EU Eyes Public Money to Expand Role of Venture Capital Fundsby
Hill says sector currently lacks scale, diversity and reach
Capital markets union proposals seek to strengthen market
The European Union hopes public money will sweeten its efforts to expand the use of venture capital to fund growing companies, according to plans from EU Financial Services Commissioner Jonathan Hill.
Venture capital funds should face less red tape across the 28-nation EU so there can be more of them, participating in more investments and in more regions, Hill said at a Tuesday conference in Brussels. He said the EU needs to do more to help the sector grow, noting that the average European fund is half the size of its U.S. counterpart.
“European venture capital lacks scale, lacks diversification and lacks geographical reach,” Hill said. According to the commission’s analysis of trade association data, around 90 percent of all EU venture capital is concentrated in eight countries: the U.K., Germany, France, Sweden, the Netherlands, Finland, Belgium and Spain.
In the capital markets union plan unveiled last month, Hill proposes making it easier for funds to expand as part of his broader efforts to jump-start the EU economy by making it less dependent on bank loans. The plan calls for a “comprehensive package of measures” aimed at boosting venture capital, including standardizing rules across the EU and creating tax incentives.
The plan also calls for pan-European “funds of funds,” which could use public seed money to draw investment from around the world and channel it to EU venture capital projects. Hill endorsed the concept Tuesday as a way to break down current cross-border barriers.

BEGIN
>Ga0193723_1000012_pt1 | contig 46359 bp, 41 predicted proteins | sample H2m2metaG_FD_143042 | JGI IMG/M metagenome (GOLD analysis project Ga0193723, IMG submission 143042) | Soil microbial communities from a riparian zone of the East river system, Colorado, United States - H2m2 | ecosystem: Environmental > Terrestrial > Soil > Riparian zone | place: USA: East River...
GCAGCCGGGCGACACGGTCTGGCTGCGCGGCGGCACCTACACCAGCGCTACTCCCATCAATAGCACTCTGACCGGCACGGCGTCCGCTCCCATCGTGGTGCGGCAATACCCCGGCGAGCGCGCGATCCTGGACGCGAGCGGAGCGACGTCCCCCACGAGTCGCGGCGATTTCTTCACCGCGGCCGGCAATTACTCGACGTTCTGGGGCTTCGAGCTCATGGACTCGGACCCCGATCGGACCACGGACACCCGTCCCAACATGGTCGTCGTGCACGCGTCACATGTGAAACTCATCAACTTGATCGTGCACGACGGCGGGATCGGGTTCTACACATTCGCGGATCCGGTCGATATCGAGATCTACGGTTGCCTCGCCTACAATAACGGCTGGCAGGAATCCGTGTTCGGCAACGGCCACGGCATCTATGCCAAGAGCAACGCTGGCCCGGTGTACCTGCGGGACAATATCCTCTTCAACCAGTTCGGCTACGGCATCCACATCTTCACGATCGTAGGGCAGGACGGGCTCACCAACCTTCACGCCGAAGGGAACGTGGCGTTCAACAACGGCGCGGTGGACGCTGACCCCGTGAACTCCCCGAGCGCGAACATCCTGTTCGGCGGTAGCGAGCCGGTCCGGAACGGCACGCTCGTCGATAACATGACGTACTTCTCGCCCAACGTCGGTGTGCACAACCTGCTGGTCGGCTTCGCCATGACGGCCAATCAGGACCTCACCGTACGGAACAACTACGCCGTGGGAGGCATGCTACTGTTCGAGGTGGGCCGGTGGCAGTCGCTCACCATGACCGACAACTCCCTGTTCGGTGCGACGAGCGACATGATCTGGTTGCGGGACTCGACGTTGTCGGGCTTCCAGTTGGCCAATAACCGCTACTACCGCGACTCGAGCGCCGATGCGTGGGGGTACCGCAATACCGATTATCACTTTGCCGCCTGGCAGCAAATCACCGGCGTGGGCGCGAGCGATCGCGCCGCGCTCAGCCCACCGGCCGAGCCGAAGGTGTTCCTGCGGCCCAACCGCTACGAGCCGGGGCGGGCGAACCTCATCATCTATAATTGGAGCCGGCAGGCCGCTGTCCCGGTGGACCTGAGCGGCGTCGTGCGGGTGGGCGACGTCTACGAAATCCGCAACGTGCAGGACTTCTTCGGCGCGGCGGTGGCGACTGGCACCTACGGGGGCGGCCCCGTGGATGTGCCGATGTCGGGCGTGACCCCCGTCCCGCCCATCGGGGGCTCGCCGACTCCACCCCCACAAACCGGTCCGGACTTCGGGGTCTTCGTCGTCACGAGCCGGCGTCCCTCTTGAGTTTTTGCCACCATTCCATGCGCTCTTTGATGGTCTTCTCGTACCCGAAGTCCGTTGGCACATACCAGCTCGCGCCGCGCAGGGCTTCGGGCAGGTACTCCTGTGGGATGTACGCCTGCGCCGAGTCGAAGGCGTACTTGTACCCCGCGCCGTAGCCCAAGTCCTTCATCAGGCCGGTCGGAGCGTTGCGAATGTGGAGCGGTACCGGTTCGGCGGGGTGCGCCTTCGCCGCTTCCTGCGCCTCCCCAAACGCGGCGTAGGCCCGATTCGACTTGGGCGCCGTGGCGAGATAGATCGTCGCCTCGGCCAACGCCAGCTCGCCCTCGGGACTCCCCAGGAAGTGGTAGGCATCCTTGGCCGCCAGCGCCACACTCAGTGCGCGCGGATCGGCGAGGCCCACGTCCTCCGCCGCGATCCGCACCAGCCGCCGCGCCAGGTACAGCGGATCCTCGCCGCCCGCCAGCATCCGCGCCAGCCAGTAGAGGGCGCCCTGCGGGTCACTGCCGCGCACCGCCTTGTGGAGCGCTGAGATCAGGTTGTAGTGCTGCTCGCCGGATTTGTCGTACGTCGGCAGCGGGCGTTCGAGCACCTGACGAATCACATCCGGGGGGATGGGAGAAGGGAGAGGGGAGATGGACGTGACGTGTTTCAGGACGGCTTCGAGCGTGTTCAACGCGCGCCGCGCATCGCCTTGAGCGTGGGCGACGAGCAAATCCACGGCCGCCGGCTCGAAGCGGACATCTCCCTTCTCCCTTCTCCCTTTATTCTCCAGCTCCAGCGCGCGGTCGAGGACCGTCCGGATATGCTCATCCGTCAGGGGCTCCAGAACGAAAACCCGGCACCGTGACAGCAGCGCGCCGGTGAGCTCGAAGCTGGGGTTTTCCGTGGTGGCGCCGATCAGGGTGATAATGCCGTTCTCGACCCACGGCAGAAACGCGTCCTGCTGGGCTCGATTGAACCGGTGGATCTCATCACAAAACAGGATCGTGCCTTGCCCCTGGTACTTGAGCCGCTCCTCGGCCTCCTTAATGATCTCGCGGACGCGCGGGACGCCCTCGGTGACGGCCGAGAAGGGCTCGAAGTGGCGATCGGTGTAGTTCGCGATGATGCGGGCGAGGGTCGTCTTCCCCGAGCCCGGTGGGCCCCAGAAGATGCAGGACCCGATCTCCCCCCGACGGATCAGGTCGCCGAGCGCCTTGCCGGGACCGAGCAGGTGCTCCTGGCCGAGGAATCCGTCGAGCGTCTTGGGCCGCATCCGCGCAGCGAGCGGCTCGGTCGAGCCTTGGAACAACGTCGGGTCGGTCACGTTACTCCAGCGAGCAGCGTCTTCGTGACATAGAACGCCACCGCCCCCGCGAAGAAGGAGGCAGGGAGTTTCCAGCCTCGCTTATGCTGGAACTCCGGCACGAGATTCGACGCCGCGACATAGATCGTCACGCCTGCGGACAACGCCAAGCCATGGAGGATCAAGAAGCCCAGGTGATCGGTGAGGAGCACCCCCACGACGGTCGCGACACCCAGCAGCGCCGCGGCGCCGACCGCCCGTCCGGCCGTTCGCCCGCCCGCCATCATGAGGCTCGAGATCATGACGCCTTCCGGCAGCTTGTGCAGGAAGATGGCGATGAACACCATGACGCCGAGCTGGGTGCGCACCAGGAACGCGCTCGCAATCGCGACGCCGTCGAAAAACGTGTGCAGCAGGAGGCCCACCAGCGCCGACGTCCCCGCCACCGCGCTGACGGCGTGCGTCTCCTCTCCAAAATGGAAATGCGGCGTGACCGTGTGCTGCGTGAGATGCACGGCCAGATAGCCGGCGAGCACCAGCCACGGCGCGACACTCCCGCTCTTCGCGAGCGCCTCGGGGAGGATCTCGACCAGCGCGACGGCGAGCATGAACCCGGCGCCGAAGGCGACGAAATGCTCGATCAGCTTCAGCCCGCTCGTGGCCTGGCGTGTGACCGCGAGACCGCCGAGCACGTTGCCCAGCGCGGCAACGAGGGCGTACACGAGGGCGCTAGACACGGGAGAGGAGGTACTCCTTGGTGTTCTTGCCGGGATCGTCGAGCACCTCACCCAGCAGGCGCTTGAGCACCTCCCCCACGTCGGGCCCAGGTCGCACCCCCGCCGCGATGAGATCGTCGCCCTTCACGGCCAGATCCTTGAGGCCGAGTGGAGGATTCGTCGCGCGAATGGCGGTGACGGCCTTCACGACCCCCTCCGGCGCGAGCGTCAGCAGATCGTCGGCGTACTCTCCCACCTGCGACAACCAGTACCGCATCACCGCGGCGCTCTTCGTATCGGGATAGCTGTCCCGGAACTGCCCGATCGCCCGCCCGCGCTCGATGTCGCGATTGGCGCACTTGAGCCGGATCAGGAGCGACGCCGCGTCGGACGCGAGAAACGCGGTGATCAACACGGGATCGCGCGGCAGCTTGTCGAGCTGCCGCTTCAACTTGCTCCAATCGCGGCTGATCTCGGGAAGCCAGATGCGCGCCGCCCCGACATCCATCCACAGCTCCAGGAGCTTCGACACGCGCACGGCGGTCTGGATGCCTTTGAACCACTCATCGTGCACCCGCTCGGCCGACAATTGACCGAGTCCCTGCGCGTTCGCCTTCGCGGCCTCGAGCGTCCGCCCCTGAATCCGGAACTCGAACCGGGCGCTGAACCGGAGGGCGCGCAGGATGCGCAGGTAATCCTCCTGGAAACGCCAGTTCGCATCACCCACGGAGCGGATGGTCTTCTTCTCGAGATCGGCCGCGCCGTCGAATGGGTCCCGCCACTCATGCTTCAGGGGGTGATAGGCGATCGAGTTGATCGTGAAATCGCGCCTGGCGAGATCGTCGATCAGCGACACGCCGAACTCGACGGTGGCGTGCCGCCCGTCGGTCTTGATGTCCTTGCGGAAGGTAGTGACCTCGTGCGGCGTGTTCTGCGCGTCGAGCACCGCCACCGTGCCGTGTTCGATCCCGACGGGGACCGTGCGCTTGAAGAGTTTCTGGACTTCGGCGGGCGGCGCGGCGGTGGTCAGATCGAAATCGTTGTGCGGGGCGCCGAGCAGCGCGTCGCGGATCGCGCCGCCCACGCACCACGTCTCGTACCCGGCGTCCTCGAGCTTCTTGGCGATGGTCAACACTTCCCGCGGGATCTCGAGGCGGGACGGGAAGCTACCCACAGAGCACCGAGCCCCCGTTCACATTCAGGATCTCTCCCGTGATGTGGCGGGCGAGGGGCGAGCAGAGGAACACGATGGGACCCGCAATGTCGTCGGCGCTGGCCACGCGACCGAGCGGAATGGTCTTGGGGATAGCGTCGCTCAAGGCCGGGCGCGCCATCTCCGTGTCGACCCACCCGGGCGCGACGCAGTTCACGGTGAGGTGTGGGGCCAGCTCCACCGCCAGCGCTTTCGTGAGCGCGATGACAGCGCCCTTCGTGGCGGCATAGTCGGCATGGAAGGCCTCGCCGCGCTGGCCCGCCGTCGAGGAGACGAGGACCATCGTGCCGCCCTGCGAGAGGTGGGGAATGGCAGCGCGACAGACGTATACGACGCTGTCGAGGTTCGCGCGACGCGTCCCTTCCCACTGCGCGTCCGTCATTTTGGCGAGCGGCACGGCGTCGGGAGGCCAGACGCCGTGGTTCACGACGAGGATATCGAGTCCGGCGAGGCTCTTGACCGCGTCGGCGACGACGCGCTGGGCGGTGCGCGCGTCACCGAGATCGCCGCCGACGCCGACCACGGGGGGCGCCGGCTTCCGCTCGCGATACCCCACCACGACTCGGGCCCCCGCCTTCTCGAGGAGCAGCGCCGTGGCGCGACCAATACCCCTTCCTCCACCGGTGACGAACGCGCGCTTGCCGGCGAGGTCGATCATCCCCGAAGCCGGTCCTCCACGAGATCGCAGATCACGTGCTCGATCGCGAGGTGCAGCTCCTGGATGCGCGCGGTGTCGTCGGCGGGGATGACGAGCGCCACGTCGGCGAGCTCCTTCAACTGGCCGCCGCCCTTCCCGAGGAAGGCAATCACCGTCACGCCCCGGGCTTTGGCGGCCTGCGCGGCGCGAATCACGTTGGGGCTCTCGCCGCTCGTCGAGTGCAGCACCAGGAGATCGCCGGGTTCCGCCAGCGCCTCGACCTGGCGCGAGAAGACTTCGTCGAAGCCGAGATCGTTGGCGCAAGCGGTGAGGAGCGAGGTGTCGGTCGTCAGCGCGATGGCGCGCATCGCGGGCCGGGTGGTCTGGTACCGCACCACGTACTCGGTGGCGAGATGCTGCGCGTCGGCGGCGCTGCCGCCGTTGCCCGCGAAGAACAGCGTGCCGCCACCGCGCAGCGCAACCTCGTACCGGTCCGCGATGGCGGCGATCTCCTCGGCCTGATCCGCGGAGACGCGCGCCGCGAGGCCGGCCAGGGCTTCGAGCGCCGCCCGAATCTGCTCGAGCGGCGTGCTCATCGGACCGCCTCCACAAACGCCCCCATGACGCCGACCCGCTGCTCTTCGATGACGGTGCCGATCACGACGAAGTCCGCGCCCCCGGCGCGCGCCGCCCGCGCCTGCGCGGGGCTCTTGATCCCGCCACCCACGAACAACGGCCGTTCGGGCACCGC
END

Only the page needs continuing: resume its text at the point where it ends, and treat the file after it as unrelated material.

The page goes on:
The EU hasn’t said how much money or which funding sources would be involved. If the funding does come through -- perhaps from the Horizon 2020 program or similar innovation initiatives -- it could draw in a new class of investors who wouldn’t otherwise give money to small companies, said Michael Collins, deputy chief executive of Invest Europe, a trade association for venture capital funds, asset managers and other institutional investors.
Collins said investors in Asia and other parts of the world are looking to place amounts as big as $20 million, $50 million or more. Even if these investors want exposure to startup European technology or energy companies, they don’t want to take a leadership stake. A small group of funds-of-funds, seeded with EU money and run by private-sector managers, could provide the missing link, he said in a telephone interview Oct. 16.
“Most European venture capital funds are just too small,” Collins said. “No institutional investor wants to be 98 percent of the fund -- they want to be well below a dominant force, they want to be a smaller player in any given fund, they don’t want that much exposure.”
Common EU standards also would make it easier for existing fund managers to look across national lines, instead of sticking to the tried and true to avoid regulatory burdens and the costs of extra red tape.
“It’s just a question of can we get to some action and some enforcement quickly?” Collins said. Otherwise, investors will ask themselves if they should look across the EU or “just go back to my London-based investors and keep it local?” he said. “That’s a decision people will be making every day of the week.”